7 7 EC Competition law vs. Copyright ownership: article 81(1) Copyright licences No specific legislation Block exemptions regulations may apply if copyright licensing is ancillary to an agreement covered by a BER (Regulation 240/96 on Technology Transfer Regulation +Regulation 2790/99 on vertical agreements) Legislation/cases/decision on other types of licences (patent, TM) apply (except for ATP Coditel) 7

8 8 EC Competition law vs. Copyright ownership: article 82 Article 82 Any abuse by one or more undertakings of a dominant position within the common market or in a substantial part of it shall be prohibited as incompatible with the common market insofar it may affect trade between MS. Such abuse may in particular consist in (b) limiting production, markets or technical development to the prejudice of consumers. 8

9 9 EC Competition law vs. Copyright ownership: article 82 Article 82 mere ownership of an IPR cannot be attacked under article 82: ECJ, Magill BUT: can the owner of an IPR be compelled to grant a licence to a third party under art.82? ECJ case-law on licensing of IPR and art.82 First case on refusal to licence IPR and art.82: Volvo v Erik Veng Magill & IMS copyright as essential facilities Oscar Bronner refusal to licence Latest: Apple France (FCA), Microsoft (Comm.) 9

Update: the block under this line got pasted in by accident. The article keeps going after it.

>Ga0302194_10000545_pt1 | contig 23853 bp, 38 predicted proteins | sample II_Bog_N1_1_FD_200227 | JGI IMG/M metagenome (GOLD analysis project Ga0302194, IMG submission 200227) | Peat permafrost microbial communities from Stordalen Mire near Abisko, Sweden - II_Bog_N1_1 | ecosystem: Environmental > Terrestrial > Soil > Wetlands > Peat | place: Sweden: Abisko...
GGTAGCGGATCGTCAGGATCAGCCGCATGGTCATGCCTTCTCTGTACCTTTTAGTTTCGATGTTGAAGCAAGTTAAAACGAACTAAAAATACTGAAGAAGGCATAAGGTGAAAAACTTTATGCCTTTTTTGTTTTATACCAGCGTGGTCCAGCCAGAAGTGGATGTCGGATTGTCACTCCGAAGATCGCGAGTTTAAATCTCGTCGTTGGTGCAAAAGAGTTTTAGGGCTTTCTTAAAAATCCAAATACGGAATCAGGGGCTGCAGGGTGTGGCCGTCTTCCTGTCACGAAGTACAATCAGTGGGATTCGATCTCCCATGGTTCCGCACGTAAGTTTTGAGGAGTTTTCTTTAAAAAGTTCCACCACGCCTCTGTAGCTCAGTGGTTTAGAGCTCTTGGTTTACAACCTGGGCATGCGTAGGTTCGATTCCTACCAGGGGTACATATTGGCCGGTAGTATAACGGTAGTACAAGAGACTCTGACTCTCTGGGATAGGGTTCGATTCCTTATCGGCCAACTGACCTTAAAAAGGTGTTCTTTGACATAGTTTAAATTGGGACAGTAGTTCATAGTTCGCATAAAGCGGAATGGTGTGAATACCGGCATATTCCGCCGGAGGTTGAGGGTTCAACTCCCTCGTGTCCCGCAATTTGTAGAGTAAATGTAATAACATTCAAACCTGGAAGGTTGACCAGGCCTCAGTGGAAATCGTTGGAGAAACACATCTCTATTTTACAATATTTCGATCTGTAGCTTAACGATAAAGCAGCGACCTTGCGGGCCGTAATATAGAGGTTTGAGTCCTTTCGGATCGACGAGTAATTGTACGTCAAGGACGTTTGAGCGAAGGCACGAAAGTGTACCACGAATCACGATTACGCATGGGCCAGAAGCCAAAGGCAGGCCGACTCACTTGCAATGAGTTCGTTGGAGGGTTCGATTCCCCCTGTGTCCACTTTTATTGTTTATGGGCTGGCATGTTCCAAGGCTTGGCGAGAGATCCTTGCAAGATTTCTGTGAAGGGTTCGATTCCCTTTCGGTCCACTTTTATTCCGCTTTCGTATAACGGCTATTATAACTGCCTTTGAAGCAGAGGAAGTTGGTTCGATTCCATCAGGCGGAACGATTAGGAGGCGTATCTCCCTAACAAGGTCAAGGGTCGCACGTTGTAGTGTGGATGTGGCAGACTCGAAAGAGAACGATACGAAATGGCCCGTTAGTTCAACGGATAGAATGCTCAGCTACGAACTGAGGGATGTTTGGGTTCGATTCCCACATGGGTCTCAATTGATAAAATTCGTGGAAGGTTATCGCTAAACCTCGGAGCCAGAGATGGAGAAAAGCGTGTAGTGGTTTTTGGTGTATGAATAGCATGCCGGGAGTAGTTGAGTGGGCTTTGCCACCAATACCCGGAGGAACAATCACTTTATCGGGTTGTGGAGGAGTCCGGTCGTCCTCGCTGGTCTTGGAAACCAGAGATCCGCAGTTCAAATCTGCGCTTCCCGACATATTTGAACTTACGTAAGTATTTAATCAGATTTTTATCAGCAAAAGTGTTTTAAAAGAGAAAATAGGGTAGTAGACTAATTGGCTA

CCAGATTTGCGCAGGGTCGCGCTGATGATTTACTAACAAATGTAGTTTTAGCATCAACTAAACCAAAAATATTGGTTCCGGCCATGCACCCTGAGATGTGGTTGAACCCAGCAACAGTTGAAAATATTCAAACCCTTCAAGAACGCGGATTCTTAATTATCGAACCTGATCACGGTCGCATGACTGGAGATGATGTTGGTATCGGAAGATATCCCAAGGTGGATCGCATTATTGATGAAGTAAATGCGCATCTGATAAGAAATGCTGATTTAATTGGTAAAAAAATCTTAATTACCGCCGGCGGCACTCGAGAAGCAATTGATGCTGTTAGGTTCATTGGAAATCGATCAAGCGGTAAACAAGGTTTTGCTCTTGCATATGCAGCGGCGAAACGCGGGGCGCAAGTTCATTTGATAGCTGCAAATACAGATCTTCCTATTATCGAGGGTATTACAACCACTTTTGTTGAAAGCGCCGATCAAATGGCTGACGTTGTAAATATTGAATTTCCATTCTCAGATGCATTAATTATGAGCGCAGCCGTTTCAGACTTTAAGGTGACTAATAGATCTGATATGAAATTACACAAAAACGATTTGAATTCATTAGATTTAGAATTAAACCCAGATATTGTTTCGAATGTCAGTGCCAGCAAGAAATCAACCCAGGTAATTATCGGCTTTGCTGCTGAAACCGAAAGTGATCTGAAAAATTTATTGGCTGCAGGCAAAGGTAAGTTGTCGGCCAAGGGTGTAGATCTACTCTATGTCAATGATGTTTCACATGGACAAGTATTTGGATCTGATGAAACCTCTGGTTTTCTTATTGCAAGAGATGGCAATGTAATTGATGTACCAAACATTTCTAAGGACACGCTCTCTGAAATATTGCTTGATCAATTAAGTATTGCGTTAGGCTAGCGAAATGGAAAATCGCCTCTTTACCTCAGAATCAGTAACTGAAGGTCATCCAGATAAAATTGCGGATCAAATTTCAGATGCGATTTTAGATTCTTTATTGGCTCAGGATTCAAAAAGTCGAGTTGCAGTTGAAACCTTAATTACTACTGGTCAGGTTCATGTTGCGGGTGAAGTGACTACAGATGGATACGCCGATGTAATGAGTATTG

10 10 EC Competition law vs. Copyright ownership: article 82 Article 82: compulsory licences and IPR Principle: refusal to licences not article 82 An obligation imposed upon the proprietor of a protected design to grant to third parties a licence for the supply of products incorporating the design would lead to the proprietor thereof being deprived of the substance of its exclusive right (…) a refusal to grant such a license cannot in itself constitute an abuse of a dominant position. BUT: arbitrary refusal to supply & price fixing at unfair level may = abuse basis of exceptional circumstances test in subsq. case-law ECJ, Volvo v Erik Veng 10

11 11 EC Competition law vs. Copyright ownership: article 82 Article 82: compulsory licences and IPR © The exercise of an exclusive right may, in exceptional circumstances, involve abusive conduct. The appellants' refusal to provide basic information by relying on national copyright provisions prevented the appearance of a new product, which the appellants did not offer and for which there was a potential consumer demand. ECJ, Magill © = essential facilities? Magill case exceptional weak nature of copyright subject 11